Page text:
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DVDs I think you should own #8 – Excalibur


There have been many attempts made on the Arthurian legend in cinema and many more films that have been inspired by it in some way (Monty Python’s Holy Grail anyone?) but my favourite above all others is John Boorman’s 1981 film, Excalibur.

It plays a little bit fast and loose with the legend (let’s be honest, it’s not actual history so who really cares) but all the main points are there. It’s a pretty well known story, Arthur pulls a magical sword from a stone (in this version it’s Excalibur for the sake of simplicity I think) a feat which earns him his place on the throne. The hallmark elements are all present here: Camelot, the Round Table, the Holy Grail, the Lady of the Lake and oodles of medieval battles between warring factions of knights.

More importantly the themes of leadership, loyalty, love, lust and betrayal are also here in abundance, all supported by a cast of some amazing acting talent – Liam Neeson, Patrick Stewart, Nicol Williamson, Nigel Terry, Gabriel Byrne, Clive Swift (yes, that Clive Swift) and the sublime Helen Mirren – who make what is quite a silly story quite believable. Special mention must be made of Nicol Williamson’s demented portrayal of the mysterious, machiavellian Merlin. Somehow Boorman keeps it all in check, grounding the proceedings whenever they threaten to float away into the realms of high fantasy. His use of classical music to score it is pretty nifty too, in fact I can’t hear Siegfrieds Funeral March by Wagner without automatically thinking of this film.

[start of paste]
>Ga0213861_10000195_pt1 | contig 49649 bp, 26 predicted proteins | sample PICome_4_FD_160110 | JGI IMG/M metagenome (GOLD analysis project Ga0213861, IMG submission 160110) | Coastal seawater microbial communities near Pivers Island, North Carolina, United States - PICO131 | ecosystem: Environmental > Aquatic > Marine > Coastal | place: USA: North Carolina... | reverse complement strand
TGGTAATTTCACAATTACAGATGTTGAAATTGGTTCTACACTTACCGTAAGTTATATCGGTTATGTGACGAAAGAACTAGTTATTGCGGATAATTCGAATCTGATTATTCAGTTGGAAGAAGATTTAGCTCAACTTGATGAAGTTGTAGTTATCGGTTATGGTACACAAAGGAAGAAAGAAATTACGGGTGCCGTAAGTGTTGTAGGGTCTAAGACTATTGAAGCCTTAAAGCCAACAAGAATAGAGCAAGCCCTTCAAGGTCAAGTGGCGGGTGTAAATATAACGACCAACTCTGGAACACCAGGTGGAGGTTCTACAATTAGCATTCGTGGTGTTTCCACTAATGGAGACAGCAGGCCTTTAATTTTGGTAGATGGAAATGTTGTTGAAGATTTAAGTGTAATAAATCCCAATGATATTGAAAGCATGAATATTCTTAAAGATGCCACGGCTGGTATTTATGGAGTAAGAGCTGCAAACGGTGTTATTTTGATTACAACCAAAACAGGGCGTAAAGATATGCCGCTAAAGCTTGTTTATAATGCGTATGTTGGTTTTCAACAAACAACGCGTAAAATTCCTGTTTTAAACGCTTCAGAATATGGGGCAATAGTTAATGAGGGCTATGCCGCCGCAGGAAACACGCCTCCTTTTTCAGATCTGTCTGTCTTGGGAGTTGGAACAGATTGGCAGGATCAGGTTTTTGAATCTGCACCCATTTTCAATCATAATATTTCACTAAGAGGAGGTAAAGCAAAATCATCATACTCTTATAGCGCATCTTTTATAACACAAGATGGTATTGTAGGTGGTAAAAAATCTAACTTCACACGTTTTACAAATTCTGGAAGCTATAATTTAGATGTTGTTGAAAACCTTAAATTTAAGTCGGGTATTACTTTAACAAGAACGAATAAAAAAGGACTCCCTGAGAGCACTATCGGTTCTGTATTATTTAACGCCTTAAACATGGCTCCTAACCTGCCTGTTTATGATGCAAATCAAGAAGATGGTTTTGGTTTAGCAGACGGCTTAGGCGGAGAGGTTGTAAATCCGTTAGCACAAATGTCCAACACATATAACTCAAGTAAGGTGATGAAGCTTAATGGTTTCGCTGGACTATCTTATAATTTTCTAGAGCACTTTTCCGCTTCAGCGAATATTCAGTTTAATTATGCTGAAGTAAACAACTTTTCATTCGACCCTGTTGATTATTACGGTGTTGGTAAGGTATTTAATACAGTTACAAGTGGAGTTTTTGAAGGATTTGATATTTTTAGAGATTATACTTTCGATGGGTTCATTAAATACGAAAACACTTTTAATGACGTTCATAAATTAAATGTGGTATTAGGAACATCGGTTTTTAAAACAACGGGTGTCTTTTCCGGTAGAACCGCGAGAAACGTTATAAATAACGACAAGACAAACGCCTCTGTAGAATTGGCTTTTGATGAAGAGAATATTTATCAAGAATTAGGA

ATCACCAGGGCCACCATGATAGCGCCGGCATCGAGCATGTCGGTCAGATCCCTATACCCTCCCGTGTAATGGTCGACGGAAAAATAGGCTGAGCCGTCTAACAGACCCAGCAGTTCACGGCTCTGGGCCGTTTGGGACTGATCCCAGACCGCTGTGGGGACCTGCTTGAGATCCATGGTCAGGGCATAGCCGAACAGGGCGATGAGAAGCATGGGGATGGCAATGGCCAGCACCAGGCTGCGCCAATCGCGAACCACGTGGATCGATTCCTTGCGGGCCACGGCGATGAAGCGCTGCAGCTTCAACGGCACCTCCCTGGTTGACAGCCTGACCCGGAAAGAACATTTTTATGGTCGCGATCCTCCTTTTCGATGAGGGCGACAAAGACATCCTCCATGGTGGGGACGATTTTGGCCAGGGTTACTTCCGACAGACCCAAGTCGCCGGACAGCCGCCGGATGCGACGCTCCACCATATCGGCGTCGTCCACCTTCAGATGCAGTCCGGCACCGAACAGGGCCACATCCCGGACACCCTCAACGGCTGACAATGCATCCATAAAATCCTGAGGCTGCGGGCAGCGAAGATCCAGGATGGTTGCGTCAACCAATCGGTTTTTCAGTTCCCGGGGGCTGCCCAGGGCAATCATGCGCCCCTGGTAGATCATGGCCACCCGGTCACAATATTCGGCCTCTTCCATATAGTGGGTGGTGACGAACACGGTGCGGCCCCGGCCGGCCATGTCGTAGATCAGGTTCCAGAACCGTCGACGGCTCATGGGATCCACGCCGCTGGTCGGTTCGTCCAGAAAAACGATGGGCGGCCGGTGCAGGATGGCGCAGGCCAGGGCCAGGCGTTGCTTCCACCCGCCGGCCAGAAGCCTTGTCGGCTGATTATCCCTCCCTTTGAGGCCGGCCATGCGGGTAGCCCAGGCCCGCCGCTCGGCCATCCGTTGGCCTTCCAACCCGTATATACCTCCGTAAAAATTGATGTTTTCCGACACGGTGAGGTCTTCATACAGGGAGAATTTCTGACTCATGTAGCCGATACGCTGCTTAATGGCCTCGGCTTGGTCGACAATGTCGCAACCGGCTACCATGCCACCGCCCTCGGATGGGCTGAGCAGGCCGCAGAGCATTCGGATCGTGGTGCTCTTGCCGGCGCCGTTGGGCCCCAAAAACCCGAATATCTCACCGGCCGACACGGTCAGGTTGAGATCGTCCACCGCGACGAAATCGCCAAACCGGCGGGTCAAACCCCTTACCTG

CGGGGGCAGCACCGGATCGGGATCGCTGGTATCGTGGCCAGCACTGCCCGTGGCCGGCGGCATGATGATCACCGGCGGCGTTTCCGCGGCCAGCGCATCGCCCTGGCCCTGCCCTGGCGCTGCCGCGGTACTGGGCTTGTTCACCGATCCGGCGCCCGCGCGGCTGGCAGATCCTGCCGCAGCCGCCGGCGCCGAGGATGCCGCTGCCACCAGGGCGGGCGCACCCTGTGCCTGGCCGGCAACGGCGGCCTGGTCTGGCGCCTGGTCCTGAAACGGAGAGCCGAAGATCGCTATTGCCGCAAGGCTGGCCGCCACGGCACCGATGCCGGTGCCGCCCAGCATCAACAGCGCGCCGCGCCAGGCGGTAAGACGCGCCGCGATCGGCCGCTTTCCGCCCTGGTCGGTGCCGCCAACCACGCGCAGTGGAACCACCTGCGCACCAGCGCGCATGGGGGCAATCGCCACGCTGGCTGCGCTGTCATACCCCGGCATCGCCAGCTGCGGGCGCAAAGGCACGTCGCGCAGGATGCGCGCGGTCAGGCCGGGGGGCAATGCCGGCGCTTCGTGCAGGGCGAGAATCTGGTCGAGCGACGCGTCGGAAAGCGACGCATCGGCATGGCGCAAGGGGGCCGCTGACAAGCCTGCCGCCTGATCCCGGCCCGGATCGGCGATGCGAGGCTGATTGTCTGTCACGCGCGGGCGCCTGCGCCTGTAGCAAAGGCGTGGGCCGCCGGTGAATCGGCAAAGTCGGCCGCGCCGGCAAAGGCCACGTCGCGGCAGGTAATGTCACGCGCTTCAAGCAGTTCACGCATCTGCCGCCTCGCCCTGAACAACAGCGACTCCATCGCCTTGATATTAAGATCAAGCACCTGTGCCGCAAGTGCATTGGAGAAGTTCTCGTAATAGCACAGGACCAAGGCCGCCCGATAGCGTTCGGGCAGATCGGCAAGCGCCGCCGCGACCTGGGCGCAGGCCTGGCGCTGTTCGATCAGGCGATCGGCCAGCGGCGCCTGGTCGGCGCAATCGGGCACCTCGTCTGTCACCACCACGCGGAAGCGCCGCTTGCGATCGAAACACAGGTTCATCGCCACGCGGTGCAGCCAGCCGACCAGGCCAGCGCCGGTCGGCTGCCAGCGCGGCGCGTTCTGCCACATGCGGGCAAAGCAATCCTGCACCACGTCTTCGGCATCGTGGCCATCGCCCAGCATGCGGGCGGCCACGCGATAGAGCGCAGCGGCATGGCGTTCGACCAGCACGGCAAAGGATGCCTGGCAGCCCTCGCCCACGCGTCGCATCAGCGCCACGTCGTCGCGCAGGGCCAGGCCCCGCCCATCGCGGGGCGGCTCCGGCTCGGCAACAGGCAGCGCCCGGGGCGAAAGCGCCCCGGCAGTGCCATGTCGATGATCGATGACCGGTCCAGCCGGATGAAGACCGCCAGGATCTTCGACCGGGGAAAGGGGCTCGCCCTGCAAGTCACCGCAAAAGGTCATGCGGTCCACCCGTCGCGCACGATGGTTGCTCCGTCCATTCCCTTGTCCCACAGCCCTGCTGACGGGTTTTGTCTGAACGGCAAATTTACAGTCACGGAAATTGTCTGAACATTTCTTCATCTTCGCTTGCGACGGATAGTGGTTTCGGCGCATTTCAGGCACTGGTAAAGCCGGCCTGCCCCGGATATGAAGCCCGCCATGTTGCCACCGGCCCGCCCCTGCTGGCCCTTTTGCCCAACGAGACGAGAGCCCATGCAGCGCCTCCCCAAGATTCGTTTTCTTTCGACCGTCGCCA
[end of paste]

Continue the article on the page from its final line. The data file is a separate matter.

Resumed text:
The battle scenes are phenomenal (extra kudos to the armourers for the amazing display of medieval arms and armour on display here) brimming with the chaos and brutality that is so often overlooked in films like this. There is no chivalry on the battlefield here, just hacking and chopping and impaling.  The overall production design is also phenomenal, creating a convincing mythical England that serves as a wondrous backdrop to the story, only drifting into the realms of fantasy where the story demands it.

Told with an authenticity and authority it has a timelessness that almost equals that of the tale itself.

2 Comments leave one →
  1. Feexby permalink
    05/02/2011 21:39

    This is a brilliant film.

    The first two DVDs I bought (back in the olden days of 2000, maybe 2001) were this and John Carpenter’s The Thing. I got the two of them for twenty quid. That was considered quite good value at the time.

    I saw Excalibur at the cinema in the summer of 1981 just after I’d finished my O Levels. I think it instilled a love of film in me that’s still here today.

    • 06/02/2011 20:20

      I saw it for the fist time on TV when I was probably about 14 or 15 and fell in love with it. I think it is a beautiful and very moral film. Pretty exciting too. The balance it strikes between high fantasy and sensible drama still amazes me.

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